As indicated above, bat rabies exposure without a known bite is such a rare event that few people could even name a cause of death that occurs as infrequently. (Hanta virus comes to mind.) This type of rabies exposure is so rare that no cause of death has occurred less frequently in the State of New York.

Why then, is our Department of Health spending 1 million dollars a year today, and perhaps many millions in the near future, to prevent a cause of death that has occurred only once in 35 years (in essence 35 million dollars per fatality)? Does the Department of Health budget include 3.9 billion per year for tuberculosis, 800 million for influenza, 1.3 trillion dollars for cancer? It would have to if these diseases were to get proportional funding. How many deaths is this rabies policy causing because the additional money you are spending is not being spent to address some greater health risk?

If you were to apply the same “bat” standards to familiar aspects of people’s lives, they would laugh. Tell them they should not ride in vehicles (60,000 people die in New York in vehicle accidents for every bat-related death), or go near water (6,000 drownings per bat-related death), and they would wonder why you were not spending your time doing something productive.

Instead of capitalizing on public ignorance, the Department of Health should focus its efforts to make absolutely certain that people clearly understand the risks (or lack of risks) involved.


How you can Help
  • If you see a damaging article about bats and rabies in a periodical or on TV, please inform BCI, then share the information in this article with the editors or producers.
  • Ask your local health department for information about bats and rabies. If their material appears to be inaccurate or misrepresentative of actual dangers, share this article with them and direct them to Bat Conservation International, (512) 327-9721, for assistance.
  • If your local or state health department insists on needless scare tactics about bats and rabies, despite diplomatic objections, contact the appropriate legislators or other individuals who determine funding for public health issues.

  • The “Bats and Rabies” brochure began as a successful joint effort between BCI and the Centers for Disease Control and Prevention, but was severely revised due to powerful intervention from a few states whose health department budgets appear to benefit from public fear of bats. It remains, however, a step in the right direction.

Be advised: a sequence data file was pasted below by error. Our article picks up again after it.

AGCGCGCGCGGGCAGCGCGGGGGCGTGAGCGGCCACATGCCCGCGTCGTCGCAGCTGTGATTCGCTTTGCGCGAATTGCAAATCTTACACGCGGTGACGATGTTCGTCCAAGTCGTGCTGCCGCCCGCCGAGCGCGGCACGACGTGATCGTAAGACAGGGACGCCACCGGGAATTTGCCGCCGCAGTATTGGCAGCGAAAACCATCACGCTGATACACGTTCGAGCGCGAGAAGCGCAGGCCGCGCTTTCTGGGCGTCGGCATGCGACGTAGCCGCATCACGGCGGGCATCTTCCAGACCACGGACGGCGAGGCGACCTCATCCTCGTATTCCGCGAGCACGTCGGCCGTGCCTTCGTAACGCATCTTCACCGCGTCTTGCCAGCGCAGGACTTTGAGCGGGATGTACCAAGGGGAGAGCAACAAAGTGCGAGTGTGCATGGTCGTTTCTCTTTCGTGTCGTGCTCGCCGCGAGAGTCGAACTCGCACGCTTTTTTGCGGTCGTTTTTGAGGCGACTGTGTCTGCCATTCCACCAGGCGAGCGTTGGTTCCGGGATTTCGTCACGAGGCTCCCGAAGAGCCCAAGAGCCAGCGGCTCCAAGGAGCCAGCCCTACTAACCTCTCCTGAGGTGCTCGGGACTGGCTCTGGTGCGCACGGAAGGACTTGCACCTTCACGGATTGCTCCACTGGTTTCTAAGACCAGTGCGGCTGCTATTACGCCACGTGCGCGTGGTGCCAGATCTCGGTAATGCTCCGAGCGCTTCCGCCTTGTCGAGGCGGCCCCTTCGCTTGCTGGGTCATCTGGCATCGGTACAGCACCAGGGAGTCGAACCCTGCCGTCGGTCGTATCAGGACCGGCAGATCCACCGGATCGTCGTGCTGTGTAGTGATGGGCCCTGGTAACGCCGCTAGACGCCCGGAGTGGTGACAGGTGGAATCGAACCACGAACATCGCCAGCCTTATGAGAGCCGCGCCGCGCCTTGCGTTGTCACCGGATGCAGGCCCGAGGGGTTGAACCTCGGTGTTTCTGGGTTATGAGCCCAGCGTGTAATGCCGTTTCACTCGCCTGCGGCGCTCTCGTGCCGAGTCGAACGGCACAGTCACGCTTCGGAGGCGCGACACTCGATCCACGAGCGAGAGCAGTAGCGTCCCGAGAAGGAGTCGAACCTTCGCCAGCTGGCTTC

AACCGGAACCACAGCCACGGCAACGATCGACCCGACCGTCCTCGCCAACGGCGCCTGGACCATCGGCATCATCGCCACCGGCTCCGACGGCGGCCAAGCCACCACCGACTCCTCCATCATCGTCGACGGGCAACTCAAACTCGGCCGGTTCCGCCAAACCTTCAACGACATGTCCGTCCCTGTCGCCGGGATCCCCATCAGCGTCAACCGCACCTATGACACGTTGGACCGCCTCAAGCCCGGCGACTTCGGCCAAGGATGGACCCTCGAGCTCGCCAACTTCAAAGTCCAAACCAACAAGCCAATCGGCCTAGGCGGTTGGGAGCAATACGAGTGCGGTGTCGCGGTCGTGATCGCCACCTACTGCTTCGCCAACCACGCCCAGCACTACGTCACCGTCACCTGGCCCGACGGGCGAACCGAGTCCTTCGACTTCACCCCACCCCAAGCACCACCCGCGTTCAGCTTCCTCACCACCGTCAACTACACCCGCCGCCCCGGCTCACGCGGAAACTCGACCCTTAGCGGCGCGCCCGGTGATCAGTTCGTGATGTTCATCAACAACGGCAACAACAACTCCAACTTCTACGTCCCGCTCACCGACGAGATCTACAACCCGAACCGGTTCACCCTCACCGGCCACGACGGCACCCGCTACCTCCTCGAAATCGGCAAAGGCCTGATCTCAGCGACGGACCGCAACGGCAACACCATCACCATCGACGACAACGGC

Thousands of these fear-inducing refrigerator magnets (above) and posters (right), as well as stickers and brochures with a similar message, recently have been distributed to schools and other facilities by the New York Department of Health, at the expense of far more dangerous public health concerns.

    BCI encourages education about the potential risks of being bitten by a sick bat, but groundless bat rabies alerts do more harm than good, leading to widespread intolerance and killing of bats, as well as to extreme anxiety and financial costs to people.

    Left: People terrified by false alarms about bats and rabies are vulnerable to many kinds of exploitation. This excerpt from a nationally run ad by a New York company is similar to ads common in the 1960s and ’70s, the period of America’s greatest bat losses. If misinformation is not promptly countered, there will again be a proliferation of such ads and associated losses.

    Right: In Austin, Texas, BCI and the city and county health departments collaborate in educating children to safely enjoy neighborhood bats without fear, as illustrated by this jointly published brochure.

    Below: Excerpts from a letter to the New York State Department of Health from Dr. Wheaton Griffin, director of Camp Dudley, one of the nation’s premier camps.

    Right: The little brown bat (Myotis lucifugus) is one of North America’s most abundant, beneficial, and widespread species—the one most often found in people’s neighborhoods and bat houses. Although this species has an outstanding record of safe coexistence with people, it is the one most often eradicated in large numbers due to false alarms regarding rabies.

    Below: Excerpts from a letter to the New York State Department of Health from Alan Hicks, a wildlife biologist with the New York State Department of Environmental Conservation, Division of Fish, Wildlife, and Marine Resources. Views reflected in the letter are Hicks’ own and do not necessarily represent the views of his department.

    For nearly 20 years, Austin, Texas, has shared its downtown area with 1.5 million bats, and no one has contracted a disease as a result. Hundreds of local fans and visitors from around the world gather each evening, from March through October, to watch the bats emerge from their roosts under the Congress Avenue bridge. If bats were even remotely as dangerous as we are led to believe by those who profit from public fear, Austin would have been compelled to declare a state of emergency long ago.